### Problem statement

A message containing letters from *A-Z* can be **encoded** into numbers using the following mapping:

```
'A' -> "1"
'B' -> "2"
...
'Z' -> "26"
```

To **decode** an encoded message, all the digits must be grouped then mapped back into letters using the reverse of the mapping above (there may be multiple ways). For example, *"11106"* can be mapped into:

```
"AAJF" with the grouping (1 1 10 6)
"KJF" with the grouping (11 10 6)
```

Note that the grouping (1 11 06) is invalid because "06" cannot be mapped into 'F' since "6" is different from "06".

Given a string *s* containing only digits, *return the **number** of ways to **decode** it*.

The answer is guaranteed to fit in a 32-bit integer.

Problem statement taken from: https://leetcode.com/problems/decode-ways

**Example 1:**

```
Input: s = "12"
Output: 2
Explanation: "12" could be decoded as "AB" (1 2) or "L" (12).
```

**Example 2:**

```
Input: s = "226"
Output: 3
Explanation: "226" could be decoded as "BZ" (2 26), "VF" (22 6), or "BBF" (2 2 6).
```

**Example 3:**

```
Input: s = "0"
Output: 0
Explanation: There is no character that is mapped to a number starting with 0.
The only valid mappings with 0 are 'J' -> "10" and 'T' -> "20", neither of which start with 0.
Hence, there are no valid ways to decode this since all digits need to be mapped.
```

**Example 4:**

```
Input: s = "06"
Output: 0
Explanation: "06" cannot be mapped to "F" because of the leading zero ("6" is different from "06").
```

**Constraints:**

```
- 1 <= s.length <= 100
- s contains only digits and may contain leading zero(s).
```

### Explanation

#### Brute force solution

A naive approach is to generate all possible combinations and count the number of correct sequences.

This approach is easy to implement but has time complexity of **O(2^N)**.

#### Dynamic programming

The problem can be solved using dynamic programming approach.

Let's take the string **"12"**. We can decode the string in 2 ways **[1, 2]** or **12**. Now lets append *6* at the end of the string. For the new string the decode ways are 2 + 1 = 3. 2 for the **[1, 2, 3]** or **[12, 3]** and 1 for **[1, 23]**.

We solved the subproblem first and used it's solution to solve bigger problem. Thats nothing but dynamic programming approach.

Let's check the algorithm.

```
- initialize count array: count[n + 1]
- set count[0] = count[1] = 1
- if s[0] == 0 // first character of string is 0
- return 0
- loop for i = 2; i <= n; i++
- set count[i] = 0
// if string is "02" we should not count "02" as a valid case.
// But if the previous char is greater than 0 we set the current index count same
// as the previous index count.
- if s[i - 1] > '0'
- count[i] = count[i - 1]
// if string is "32" it is not possible to map to any character.
// hence we have (i - 2)th index for 1 or 2 and
// if s[i - 2] is 2 we additionally check for (i - 1)th index to
// be less than 7.
- if s[i - 2] == '1' || (s[i - 2] == '2' && s[i - 1] < '7')
- count[i] += count[i - 2]
- return count[n]
```

#### C++ solution

```
class Solution {
public:
int countWays(string s, int n){
int count[n + 1];
count[0] = 1;
count[1] = 1;
if(s[0] == '0')
return 0;
for(int i = 2; i <= n; i++){
count[i] = 0;
if(s[i - 1] > '0')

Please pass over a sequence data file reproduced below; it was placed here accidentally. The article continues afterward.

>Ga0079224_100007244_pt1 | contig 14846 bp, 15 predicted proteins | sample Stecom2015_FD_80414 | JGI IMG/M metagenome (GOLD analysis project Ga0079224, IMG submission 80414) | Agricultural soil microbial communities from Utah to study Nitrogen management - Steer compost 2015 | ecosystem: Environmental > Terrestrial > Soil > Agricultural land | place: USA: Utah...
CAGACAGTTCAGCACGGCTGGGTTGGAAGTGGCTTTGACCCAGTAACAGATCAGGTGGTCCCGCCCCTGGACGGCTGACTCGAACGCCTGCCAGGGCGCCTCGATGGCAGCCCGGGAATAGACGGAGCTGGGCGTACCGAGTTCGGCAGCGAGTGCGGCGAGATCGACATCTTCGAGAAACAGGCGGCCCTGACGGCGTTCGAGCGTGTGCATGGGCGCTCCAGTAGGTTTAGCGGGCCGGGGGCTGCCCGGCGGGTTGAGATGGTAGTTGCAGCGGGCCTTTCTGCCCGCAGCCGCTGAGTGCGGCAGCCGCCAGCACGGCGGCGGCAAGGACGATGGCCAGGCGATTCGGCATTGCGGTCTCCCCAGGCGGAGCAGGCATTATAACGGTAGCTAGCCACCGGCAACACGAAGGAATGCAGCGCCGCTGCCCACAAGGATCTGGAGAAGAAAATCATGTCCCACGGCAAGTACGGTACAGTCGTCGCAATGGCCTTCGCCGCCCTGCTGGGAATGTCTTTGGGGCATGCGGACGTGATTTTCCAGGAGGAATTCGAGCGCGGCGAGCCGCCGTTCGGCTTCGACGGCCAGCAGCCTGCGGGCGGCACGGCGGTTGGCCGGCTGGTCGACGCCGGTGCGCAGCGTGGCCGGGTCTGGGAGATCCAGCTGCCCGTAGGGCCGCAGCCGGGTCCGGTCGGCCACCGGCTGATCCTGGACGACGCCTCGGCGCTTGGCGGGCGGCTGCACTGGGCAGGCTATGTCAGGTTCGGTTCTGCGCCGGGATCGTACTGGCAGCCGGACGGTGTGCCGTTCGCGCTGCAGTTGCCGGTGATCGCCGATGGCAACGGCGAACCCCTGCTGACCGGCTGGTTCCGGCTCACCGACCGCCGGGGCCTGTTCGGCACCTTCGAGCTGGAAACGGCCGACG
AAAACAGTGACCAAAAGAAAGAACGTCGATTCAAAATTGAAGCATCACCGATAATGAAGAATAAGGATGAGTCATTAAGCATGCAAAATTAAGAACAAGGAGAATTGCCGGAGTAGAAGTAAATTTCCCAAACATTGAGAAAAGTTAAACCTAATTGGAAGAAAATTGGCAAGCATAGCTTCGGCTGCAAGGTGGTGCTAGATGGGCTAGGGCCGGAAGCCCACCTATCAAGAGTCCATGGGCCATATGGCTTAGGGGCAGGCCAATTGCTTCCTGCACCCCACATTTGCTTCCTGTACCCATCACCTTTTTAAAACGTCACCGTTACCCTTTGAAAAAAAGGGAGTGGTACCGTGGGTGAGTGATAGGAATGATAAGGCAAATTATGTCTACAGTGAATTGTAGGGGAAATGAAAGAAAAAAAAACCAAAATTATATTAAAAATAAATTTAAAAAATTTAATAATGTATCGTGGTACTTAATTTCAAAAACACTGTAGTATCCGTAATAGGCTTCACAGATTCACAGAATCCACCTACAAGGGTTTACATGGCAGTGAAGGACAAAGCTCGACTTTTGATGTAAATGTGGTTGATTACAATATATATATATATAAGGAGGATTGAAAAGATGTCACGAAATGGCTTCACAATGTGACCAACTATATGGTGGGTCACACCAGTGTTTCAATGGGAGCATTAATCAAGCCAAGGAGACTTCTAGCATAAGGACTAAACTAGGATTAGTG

count[i] = count[i - 1];
if(s[i - 2] == '1' || (s[i - 2] == '2' && s[i - 1] < '7')){
count[i] += count[i - 2];
}
}
return count[n];
}
public:
int numDecodings(string s) {
return countWays(s, s.size());
}
};
```

#### Golang solution

```
func numDecodings(s string) int {
count := make([]int, len(s) + 1)
count[0], count[1] = 1, 1
if s[0] == '0' {
return 0
}
for i := 2; i <= len(s); i++ {
if s[i - 1] > '0' {
count[i] = count[i - 1]
}
if s[i - 2] == '1' || (s[i - 2] == '2' && s[i - 1] < '7') {
count[i] += count[i - 2]
}
}
return count[len(s)]
}
```

#### Javascript solution

```
var numDecodings = function(s) {
let count = [];
count[0] = 1;
count[1] = 1;
for(let i = 2; i <= s.length; i++){
count[i] = 0;
if(s[i - 1] > '0'){
count[i] = count[i - 1];
}
if(s[i - 2] == '1' || (s[i - 2]) == '2' && s[i - 1] < '7'){
count[i] += count[i - 2];
}
}
return count[s.length];
};
```

Let's dry-run our algorithm to see how the solution works.

```
Input: s = "226"
Step 1: int count[n + 1]
count[0] = count[1] = 1
Step 2: if s[0] == '0'
'2' == '0'
false
Step 3: loop for i = 2; i <= n;
2 <= 3
true
if s[i - 1] > '0'
s[2 - 1] > '0'
s[1] > '0'
'2' > '0'
true
count[i] = count[i - 1]
count[2] = count[2 - 1]
= count[1]
= 1
if s[i - 2] == '1' || (s[i - 2] == '2' && s[i - 1] < '7'))
s[2 - 2] == '1'
s[0] == '1'
'2' == '1'
false
s[i - 2] == '2' && s[i - 1] < '7'
s[2 - 2] == '2' && s[2 - 1] < '7'
s[0] == '2' && s[1] < '7'
'2' == '2' && '2' < '7'
true
count[2] = count[i] + count[i - 2]
= count[2] + count[2 - 2]
= 1 + 1
= 2
i++
i = 3
Step 4: loop for i <= n;
3 <= 3
true
if s[i - 1] > '0'
s[3 - 1] > '0'
s[2] > '0'
'6' > '0'
true
count[i] = count[i - 1]
count[3] = count[3 - 1]
= count[2]
= 2
if s[i - 2] == '1' || (s[i - 2] == '2' && s[i - 1] < '7'))
s[3 - 2] == '1'
s[1] == '1'
'2' == '1'
false
s[i - 2] == '2' && s[i - 1] < '7'
s[3 - 2] == '2' && s[3 - 1] < '7'
s[1] == '2' && s[2] < '7'
'2' == '2' && '6' < '7'
true
count[3] = count[i] + count[i - 2]
= count[3] + count[3 - 2]
= 2 + 1
= 3
i++
i = 4
Step 5: loop for i <= n;
4 <= 3
false
Step 6: return count[n]
count[3] = 3
So the answer we return is 3.
```

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